Veterans emphasize importance of VA hospital

Some were tearful. Some were increasingly enraged at the thought that their health care could be moved.

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``If it weren't for the Walla Walla facility, I would be dead.''

PATRICK DONNELLY

Between his thumb and finger Patrick Donnelly held up a coin in front of the crowd at the Wildhorse Resort & Casino conference room on Friday.

From a distance, it appeared the size and shape of something from one of the slot machines down the hall. Undoubtedly it felt like a prize to Donnelly.

Having struggled with chemical dependency after his years of service, the disabled veteran received his 10-year sobriety coin on Wednesday. Before the crowd of 200 people, he held it up as proof of the significance of Walla Walla's veterans hospital.

``If it weren't for the Walla Walla facility, I would be dead,'' Donnelly said.

Tales of personal hardship came one by one as veterans from the 14-county area served by the Jonathan M.

Wainwright Memorial Veterans Affairs Medical Center made their case for Walla Walla's facility. Some were tearful. Some were increasingly enraged at the thought that their health care could be moved.

How could the federal government rely so heavily on rural communities to faithfully supply troops, then dare to focus its health-care dollars in urban communities, many asked.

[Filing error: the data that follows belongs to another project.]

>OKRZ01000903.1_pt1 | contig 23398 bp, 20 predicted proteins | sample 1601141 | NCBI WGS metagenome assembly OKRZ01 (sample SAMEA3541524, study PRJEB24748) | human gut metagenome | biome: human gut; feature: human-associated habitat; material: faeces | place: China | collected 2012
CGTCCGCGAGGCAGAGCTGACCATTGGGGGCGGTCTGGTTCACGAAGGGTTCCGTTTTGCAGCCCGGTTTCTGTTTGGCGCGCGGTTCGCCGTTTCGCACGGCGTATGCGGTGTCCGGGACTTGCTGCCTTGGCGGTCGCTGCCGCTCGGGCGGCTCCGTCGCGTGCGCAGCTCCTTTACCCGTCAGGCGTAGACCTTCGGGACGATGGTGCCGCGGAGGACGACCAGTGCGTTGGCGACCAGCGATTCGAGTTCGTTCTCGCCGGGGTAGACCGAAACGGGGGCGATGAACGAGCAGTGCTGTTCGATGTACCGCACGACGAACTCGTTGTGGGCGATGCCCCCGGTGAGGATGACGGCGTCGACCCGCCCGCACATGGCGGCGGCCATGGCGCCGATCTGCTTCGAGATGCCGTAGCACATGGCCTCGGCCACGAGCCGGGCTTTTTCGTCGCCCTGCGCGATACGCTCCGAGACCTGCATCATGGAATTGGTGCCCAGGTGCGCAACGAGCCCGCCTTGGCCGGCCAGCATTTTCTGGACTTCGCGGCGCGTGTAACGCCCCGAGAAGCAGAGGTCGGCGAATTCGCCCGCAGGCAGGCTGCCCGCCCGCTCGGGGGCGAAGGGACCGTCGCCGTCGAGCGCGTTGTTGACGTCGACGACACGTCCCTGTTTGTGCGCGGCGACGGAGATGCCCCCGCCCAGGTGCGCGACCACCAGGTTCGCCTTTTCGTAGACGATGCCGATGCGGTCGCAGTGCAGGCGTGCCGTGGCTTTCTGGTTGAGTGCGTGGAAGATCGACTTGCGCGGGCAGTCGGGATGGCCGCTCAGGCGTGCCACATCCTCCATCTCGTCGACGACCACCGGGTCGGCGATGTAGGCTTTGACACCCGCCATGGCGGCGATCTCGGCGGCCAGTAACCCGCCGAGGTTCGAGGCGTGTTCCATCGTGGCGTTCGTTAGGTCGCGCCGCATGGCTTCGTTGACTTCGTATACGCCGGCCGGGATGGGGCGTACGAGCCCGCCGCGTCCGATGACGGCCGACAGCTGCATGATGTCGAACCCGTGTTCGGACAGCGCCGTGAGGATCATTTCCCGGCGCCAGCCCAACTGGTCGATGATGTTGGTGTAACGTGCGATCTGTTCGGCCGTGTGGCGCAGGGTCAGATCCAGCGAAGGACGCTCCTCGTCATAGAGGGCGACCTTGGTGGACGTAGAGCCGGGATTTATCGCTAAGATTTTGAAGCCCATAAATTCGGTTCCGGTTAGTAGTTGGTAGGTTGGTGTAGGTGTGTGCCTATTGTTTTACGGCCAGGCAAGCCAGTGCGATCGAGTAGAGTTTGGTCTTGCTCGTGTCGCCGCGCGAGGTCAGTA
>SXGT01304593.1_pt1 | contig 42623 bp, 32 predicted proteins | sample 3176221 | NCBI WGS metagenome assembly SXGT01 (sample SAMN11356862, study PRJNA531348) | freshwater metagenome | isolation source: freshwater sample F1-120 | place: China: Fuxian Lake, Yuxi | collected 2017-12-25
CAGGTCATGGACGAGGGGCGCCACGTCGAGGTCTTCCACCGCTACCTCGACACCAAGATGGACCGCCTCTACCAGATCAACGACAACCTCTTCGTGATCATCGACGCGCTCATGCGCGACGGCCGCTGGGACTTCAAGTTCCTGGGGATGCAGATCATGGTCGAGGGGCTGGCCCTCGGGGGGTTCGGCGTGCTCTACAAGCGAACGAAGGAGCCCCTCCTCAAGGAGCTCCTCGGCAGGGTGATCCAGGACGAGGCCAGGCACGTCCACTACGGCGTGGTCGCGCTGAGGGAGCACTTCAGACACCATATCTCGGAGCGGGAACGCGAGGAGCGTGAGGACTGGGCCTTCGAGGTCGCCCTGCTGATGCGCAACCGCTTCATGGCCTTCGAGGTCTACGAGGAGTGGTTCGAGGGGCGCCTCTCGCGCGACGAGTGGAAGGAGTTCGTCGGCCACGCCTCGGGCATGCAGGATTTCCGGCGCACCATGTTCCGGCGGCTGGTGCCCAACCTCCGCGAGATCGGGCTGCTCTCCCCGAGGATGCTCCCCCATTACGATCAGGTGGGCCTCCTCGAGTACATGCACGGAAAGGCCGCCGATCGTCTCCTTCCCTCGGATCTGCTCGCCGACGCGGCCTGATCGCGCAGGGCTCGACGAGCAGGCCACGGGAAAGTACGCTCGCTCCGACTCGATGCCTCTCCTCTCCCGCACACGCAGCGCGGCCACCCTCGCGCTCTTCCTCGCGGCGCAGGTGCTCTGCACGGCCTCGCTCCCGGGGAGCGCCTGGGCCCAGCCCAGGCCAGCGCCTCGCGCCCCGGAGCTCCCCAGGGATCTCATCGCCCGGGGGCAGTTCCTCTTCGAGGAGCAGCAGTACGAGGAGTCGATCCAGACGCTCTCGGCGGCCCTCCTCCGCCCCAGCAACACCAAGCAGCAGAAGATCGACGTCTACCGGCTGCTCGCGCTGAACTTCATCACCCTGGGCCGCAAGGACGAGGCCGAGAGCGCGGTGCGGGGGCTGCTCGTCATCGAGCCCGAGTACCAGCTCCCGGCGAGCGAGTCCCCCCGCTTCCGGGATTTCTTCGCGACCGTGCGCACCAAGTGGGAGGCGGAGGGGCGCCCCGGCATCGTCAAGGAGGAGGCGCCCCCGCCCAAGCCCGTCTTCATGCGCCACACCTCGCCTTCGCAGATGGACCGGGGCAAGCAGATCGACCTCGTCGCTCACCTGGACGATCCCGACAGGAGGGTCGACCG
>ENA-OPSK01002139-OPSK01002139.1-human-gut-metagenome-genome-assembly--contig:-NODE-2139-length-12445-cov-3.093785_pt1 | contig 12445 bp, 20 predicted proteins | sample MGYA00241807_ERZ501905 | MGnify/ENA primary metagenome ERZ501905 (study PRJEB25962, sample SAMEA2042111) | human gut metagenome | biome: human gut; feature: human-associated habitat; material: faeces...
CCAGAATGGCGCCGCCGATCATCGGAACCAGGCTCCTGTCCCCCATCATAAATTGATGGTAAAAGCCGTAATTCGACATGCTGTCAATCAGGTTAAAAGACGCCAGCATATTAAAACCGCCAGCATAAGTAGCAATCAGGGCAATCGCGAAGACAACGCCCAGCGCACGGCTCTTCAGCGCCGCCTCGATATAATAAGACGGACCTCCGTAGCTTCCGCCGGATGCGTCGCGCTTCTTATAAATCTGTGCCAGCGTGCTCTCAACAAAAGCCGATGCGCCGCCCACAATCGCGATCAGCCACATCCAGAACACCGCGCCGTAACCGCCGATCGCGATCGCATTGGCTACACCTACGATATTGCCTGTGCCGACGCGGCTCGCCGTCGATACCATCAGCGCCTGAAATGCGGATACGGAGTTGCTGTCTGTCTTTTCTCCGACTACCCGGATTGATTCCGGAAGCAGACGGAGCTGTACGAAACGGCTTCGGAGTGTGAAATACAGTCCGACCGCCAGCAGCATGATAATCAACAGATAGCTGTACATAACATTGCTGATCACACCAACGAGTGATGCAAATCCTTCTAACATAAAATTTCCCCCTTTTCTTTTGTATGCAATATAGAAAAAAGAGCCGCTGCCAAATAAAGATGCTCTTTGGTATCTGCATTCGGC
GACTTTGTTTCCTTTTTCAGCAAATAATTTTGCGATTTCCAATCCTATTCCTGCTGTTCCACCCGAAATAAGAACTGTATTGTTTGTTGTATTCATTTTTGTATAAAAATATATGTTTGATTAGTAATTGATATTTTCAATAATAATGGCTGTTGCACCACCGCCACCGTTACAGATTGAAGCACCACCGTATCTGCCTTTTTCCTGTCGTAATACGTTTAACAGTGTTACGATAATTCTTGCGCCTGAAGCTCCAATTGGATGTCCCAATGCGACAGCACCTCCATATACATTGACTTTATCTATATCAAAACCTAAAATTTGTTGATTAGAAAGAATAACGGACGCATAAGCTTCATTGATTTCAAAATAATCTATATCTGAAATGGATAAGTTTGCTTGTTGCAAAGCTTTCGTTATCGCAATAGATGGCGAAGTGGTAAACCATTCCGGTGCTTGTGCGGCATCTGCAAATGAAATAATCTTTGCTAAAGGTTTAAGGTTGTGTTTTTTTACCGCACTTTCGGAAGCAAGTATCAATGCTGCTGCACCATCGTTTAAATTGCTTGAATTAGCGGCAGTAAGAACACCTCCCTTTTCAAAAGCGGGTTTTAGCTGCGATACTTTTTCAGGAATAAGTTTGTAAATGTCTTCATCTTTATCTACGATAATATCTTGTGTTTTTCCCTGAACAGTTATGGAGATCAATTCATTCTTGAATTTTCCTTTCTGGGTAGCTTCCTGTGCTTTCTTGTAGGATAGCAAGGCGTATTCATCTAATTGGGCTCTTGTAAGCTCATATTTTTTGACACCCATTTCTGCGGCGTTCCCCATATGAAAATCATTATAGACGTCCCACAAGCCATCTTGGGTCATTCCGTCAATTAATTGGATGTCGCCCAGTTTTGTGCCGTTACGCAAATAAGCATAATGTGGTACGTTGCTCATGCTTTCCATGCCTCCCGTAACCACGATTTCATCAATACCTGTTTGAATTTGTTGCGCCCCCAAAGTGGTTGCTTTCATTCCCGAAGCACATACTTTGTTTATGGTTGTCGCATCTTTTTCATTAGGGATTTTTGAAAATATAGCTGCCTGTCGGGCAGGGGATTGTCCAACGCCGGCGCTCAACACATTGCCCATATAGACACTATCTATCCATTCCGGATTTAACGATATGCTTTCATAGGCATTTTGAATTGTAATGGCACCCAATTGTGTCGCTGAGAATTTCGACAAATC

``Eight hours of driving _ too hard for me,'' said Pendleton resident Ron Esselstyn of his trips to Portland's VA hospital.

And for the $80 he spends in gas, only $28 is reimbursed, he said.

The majority of the 38 people who testified Friday opposed even the idea of moving services to the Tri-Cities.

``We don't even know if accessible replacement services are available ...,'' said La Grande resident David Whitson.

He said moving a facility to a more populated community may help the federal VA with its own numbers, but it could further isolate veterans who prefer rural living and diminish their access to health care.

If the VA invested in Walla Walla's hospital _ or added more clinics _ the government would surely see an increase in use here.

``If you build it, they will come,'' said Milton-Freewater veteran Sarah Royse.

Milton-Freewater resident Dick Stewart said moving services likely wouldn't save money.

``It's just moving the cost to other locations,'' he said.

Hermiston resident Robert Fiocchi said veterans are becoming like wheat in rural communities _ something easily overlooked by passing eyes.

Many vets have given so much of themselves in combat, they shouldn't now be forced to battle for health care, he said.

``I want to know when we can quit fighting,'' Fiocchi said. ``Why am I fighting? I'm tired.''

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